SALISBURY, CONENCTICUT, a township of Litchfield county, in the northwestern corner of Connecticut, U.S.A. Pop. (1910) 3522. Area, about 58 sq. m. Salisbury is served by the Central New England, and the New York, New Haven & Hartford railways. In the township are several villages, including Salisbury, Lakeville, Lime Rock, Chapinville and Ore Hill. Much of the township is hilly, and Bear Mountain (2355 ft.), near the Massachusetts line, is the highest elevation in the state. The Housatonic river forms the eastern boundary. The township is a summer resort. In it are the Scoville Memorial Library (about 8000 volumes in 1910); the Hotchkiss preparatory school (opened in 1892, for boys); the Salisbury School (Protestant Episcopal, for boys), removed to Salisbury from Staten Island in 1901 and formerly St Austin's school; the Taconic School (1896, for girls); and the Connecticut School for Imbeciles (established as a private institution in 1858). Among the manufactures are charcoal, pig-iron, car wheels and general castings at Lime Rock, cutlery at Lakeville, and knife-handles and rubber brushes at Salisbury. The iron mines are among the oldest in the country; mining began probably as early as 1731.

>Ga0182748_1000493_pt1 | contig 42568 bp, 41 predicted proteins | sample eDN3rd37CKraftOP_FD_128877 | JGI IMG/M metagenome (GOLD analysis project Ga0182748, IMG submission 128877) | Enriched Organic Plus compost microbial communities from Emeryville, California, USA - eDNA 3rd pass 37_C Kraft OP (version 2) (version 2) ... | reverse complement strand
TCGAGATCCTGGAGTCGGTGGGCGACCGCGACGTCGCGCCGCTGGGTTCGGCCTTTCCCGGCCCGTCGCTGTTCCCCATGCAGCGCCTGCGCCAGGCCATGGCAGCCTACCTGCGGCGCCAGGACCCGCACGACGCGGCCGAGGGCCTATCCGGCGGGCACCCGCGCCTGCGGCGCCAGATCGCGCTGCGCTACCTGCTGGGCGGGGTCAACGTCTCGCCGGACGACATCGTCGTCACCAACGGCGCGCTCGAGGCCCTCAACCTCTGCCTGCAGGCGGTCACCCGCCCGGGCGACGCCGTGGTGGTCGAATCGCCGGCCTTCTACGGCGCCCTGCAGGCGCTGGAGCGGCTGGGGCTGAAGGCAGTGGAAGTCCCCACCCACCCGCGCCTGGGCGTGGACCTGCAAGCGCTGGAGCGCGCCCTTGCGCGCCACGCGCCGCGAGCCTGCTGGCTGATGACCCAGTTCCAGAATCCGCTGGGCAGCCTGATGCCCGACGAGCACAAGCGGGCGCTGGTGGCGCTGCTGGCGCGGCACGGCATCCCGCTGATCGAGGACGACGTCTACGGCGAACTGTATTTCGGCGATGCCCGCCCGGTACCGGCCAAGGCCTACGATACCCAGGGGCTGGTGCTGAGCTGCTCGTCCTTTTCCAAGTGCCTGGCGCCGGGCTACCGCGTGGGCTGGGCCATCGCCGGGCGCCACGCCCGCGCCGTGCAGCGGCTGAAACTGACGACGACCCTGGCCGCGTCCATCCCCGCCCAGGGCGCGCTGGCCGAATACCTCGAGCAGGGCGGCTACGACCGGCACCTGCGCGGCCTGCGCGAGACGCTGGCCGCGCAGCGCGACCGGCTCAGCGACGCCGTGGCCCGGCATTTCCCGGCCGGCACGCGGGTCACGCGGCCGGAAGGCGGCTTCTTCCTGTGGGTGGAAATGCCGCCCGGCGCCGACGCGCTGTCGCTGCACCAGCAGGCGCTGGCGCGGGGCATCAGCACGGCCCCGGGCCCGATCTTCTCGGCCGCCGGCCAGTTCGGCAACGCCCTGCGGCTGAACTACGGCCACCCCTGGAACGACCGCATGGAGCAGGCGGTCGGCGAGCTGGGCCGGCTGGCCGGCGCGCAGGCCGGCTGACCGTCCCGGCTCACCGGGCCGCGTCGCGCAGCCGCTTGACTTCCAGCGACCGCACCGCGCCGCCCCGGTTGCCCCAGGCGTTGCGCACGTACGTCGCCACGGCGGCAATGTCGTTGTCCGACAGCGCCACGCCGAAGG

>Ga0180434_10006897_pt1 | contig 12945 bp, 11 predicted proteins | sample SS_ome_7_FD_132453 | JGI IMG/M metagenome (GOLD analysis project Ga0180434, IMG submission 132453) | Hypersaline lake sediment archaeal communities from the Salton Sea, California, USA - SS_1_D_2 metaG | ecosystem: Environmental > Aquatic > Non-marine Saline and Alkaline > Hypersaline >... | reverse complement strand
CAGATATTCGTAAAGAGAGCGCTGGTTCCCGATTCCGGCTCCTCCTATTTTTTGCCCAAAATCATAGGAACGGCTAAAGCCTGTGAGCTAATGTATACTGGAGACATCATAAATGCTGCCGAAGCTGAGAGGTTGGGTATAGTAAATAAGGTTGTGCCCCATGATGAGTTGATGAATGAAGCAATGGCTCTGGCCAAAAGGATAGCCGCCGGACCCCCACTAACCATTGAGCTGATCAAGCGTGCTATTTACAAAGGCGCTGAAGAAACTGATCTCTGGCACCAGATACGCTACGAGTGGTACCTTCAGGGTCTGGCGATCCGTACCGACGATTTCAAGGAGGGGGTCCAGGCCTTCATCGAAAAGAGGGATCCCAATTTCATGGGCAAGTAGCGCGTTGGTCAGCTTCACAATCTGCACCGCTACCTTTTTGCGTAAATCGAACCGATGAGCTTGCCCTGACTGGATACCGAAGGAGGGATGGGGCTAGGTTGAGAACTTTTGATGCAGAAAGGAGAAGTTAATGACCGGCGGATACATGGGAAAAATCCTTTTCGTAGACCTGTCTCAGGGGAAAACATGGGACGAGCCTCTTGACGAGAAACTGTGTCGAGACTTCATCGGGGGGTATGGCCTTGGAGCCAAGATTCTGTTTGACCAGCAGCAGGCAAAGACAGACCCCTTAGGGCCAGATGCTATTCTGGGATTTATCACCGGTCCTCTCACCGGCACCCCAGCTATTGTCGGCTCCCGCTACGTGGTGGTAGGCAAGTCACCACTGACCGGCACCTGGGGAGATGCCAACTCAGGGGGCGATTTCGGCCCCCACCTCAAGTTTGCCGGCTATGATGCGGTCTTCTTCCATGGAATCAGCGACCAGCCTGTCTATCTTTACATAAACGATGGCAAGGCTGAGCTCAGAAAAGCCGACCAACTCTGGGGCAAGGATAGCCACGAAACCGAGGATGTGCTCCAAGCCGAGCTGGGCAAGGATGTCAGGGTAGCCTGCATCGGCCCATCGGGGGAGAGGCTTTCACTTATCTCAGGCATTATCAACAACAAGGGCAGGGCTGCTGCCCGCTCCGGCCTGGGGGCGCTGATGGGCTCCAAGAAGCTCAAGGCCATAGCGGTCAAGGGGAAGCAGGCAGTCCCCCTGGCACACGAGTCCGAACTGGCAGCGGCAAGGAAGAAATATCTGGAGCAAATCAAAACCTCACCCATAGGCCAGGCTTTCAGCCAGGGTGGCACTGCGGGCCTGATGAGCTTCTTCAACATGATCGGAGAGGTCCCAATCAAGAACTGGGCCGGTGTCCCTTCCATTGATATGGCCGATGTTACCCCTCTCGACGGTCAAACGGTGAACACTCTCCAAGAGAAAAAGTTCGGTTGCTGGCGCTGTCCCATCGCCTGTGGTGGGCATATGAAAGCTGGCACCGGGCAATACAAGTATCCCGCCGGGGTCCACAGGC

The first settlement within the township was made in 1720 by Dutchmen and Englishmen, who in 1719 had bought from the Indians a tract of land along the Housatonic, called " Weatogue " an Indian word said to mean " the wigwam place." In 1732 the township was surveyed with its present boundaries, and in 1738 the land (exclusive of that held under previous grants) was auctioned by the state at Hartford. In that year the present name was adopted, and in 1741 the township was incorporated.
See Malcolm D. Rudd, An Historical Sketch of Salisbury, Connecticut (New York, 1899); and Ellen S. Bartlett, "Salisbury," in The Connecticut Quarterly, vol. iv. No. 4, pp. 345 sqq. (Hartford, Conn., 1898).
Note - this article incorporates content from Encyclopaedia Britannica, Eleventh Edition, (1910-1911)